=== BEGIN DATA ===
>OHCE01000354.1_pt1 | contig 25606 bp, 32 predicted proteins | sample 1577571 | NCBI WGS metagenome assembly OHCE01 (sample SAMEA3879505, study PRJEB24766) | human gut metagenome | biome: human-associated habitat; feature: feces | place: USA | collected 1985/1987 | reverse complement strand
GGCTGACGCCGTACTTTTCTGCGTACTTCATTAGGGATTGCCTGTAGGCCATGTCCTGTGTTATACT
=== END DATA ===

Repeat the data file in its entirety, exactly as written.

>OHCE01000354.1_pt1 | contig 25606 bp, 32 predicted proteins | sample 1577571 | NCBI WGS metagenome assembly OHCE01 (sample SAMEA3879505, study PRJEB24766) | human gut metagenome | biome: human-associated habitat; feature: feces | place: USA | collected 1985/1987 | reverse complement strand
GGCTGACGCCGTACTTTTCTGCGTACTTCATTAGGGATTGCCTGTAGGCCATGTCCTGTGTTATACT